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Outlining A New Foreign Policy

It’s a new presidential term. A new global time. Maybe time for a new American foreign policy.

A small boat passes in front of the aircraft carrier USS Enterprise anchored of the coast of Faliro, near Athens. (AP)

A small boat passes in front of the aircraft carrier USS Enterprise anchored of the coast of Faliro, near Athens. (AP)

For half a century and more, the United States has been the world’s big, globe-straddling power.  There was the Soviet Union and there was lots of effort at friendly diplomacy, but the broad American grand strategy consensus has been that the United States should dominate the world militarily, economically and politically.  It could and it did.  It has.

But now new questions are being raised about whether the US can still afford that role.  And whether it still really works.  The call is to pull back.

This hour, On Point:  the call for a new, dramatically more modest American foreign policy.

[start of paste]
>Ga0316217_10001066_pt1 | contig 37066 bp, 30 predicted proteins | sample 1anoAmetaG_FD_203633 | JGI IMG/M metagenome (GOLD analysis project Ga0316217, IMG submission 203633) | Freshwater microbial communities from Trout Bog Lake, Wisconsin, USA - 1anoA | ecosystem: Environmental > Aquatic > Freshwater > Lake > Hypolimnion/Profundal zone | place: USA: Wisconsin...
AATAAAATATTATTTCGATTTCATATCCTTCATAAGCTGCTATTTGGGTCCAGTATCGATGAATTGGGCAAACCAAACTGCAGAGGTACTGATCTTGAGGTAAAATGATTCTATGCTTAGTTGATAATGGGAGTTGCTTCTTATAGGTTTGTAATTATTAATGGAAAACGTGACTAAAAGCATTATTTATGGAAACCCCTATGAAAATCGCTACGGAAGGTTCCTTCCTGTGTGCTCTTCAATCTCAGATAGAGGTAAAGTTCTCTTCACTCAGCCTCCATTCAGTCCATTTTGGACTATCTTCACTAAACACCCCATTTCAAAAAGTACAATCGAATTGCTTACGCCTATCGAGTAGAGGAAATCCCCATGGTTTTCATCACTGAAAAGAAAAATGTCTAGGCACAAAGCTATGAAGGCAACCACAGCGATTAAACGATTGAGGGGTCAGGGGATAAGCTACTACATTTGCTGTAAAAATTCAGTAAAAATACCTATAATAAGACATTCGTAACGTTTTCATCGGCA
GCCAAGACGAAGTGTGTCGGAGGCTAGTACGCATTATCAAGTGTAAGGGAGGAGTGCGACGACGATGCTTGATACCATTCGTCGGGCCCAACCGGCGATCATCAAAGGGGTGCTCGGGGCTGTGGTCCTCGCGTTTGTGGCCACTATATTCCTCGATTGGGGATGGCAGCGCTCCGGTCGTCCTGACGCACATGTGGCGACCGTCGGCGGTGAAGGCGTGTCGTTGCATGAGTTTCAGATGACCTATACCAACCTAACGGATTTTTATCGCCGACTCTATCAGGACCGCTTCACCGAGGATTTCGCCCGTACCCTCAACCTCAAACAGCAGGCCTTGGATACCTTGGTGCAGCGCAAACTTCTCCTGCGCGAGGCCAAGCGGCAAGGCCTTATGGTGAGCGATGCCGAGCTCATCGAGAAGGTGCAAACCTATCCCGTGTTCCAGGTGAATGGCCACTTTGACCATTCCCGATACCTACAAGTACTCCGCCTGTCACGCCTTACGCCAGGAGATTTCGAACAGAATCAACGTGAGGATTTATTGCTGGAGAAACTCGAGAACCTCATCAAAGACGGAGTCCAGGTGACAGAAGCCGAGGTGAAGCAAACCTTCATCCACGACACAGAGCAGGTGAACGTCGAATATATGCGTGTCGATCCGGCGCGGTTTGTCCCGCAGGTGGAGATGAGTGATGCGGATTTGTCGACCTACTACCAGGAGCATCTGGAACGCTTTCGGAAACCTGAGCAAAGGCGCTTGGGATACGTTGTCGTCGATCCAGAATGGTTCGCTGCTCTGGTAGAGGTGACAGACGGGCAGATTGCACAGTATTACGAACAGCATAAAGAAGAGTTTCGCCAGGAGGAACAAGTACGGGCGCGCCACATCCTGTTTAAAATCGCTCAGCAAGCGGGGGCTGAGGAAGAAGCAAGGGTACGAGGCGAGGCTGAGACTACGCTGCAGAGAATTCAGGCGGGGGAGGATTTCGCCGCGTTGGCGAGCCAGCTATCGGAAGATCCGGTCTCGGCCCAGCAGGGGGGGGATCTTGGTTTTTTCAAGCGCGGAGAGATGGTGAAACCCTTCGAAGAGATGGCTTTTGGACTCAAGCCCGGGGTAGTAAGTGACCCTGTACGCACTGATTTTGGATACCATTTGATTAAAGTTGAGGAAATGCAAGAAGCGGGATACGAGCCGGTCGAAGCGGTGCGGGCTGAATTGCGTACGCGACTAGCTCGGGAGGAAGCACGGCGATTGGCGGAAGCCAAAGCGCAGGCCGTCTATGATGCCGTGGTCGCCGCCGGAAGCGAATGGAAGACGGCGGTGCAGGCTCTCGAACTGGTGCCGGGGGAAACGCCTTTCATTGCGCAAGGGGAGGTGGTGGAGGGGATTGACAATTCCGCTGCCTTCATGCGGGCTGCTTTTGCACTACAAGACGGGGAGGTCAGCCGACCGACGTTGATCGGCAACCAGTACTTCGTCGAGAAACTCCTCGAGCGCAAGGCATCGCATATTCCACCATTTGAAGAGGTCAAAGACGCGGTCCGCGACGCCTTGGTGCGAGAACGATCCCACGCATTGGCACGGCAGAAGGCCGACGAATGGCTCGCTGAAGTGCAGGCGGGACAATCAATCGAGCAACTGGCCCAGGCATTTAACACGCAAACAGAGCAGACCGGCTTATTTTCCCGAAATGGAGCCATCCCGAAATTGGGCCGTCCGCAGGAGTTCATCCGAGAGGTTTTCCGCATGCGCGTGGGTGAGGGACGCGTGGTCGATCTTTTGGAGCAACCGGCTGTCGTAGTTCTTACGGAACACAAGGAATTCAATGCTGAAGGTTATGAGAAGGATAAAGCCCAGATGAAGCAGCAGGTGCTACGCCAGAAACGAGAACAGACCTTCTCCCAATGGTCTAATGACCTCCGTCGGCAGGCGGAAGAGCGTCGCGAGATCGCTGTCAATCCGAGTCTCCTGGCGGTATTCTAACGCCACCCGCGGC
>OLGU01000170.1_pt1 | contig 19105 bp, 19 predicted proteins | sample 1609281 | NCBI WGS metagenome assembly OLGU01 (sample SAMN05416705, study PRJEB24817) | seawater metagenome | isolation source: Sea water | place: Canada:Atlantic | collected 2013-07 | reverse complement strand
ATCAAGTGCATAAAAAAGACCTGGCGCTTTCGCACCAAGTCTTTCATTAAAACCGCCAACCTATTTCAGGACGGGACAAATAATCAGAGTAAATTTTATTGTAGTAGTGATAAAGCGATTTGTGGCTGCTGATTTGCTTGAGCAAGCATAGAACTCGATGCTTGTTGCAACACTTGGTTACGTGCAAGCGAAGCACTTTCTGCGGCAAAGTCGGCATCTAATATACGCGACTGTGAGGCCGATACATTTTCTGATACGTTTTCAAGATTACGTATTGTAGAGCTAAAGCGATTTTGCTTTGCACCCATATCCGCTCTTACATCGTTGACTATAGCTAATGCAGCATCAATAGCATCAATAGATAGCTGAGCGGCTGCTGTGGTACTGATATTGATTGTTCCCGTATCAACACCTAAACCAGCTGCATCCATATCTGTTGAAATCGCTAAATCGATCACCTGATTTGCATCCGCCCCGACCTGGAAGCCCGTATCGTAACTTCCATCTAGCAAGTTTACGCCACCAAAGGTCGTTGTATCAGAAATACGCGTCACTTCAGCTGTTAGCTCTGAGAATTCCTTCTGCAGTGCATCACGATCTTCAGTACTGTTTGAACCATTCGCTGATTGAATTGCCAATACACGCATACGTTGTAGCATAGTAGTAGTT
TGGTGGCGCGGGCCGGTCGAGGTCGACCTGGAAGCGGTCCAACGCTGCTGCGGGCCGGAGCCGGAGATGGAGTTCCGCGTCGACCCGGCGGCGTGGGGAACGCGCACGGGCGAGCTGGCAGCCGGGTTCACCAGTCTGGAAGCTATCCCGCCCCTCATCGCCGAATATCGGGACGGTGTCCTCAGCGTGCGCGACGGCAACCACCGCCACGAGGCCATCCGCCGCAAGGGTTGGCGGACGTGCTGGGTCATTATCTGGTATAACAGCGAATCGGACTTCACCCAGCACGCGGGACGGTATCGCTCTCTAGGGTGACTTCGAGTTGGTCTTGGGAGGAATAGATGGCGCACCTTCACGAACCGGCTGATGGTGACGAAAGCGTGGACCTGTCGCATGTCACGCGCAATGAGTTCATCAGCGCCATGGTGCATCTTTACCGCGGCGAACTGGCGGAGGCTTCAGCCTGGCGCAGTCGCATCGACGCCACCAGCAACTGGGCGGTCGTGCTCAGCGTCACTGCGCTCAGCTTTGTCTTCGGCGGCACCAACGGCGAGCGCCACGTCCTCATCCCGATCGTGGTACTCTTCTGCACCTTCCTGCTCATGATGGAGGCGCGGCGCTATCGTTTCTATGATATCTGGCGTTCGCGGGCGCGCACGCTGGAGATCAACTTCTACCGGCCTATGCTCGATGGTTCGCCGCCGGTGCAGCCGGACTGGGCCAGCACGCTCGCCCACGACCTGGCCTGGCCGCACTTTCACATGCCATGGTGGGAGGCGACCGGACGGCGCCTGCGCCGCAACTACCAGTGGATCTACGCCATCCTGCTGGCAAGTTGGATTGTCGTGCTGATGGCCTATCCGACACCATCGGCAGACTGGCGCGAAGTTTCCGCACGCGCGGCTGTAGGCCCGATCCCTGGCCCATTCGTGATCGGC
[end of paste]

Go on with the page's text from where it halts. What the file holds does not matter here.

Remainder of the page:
-Tom Ashbrook

Guests

Barry Posen, professor of political science and director of the security studies program at MIT. His essay, “Pullback: The Case for a Less Activist Foreign Policy” was published in the current issue of Foreign Affairs.

William C. Wohlforth, professor of government at Dartmouth College. He co-authored a rebuttal to Barry Posen’s essay in Foreign Affairs; “Lean Forward: In Defense of American Engagement.”

From Tom’s Reading List

The Washington Post “President’s Obama’s inaugural address is already making headlines for its points on domestic policy and social issues. But what did the most important national leader on Earth, the commander-in-chief of the world’s most powerful military, have to say about foreign policy? Almost nothing, surprisingly enough.”

The Huffington Post “A harrowing nighttime flight over the African jungle and a wild search for a rebel leader helped forge a relationship between Democratic Sen. Bob Menendez and Republican Rep. Ed Royce, two men at the forefront of Congress’ changing guard on foreign policy.”

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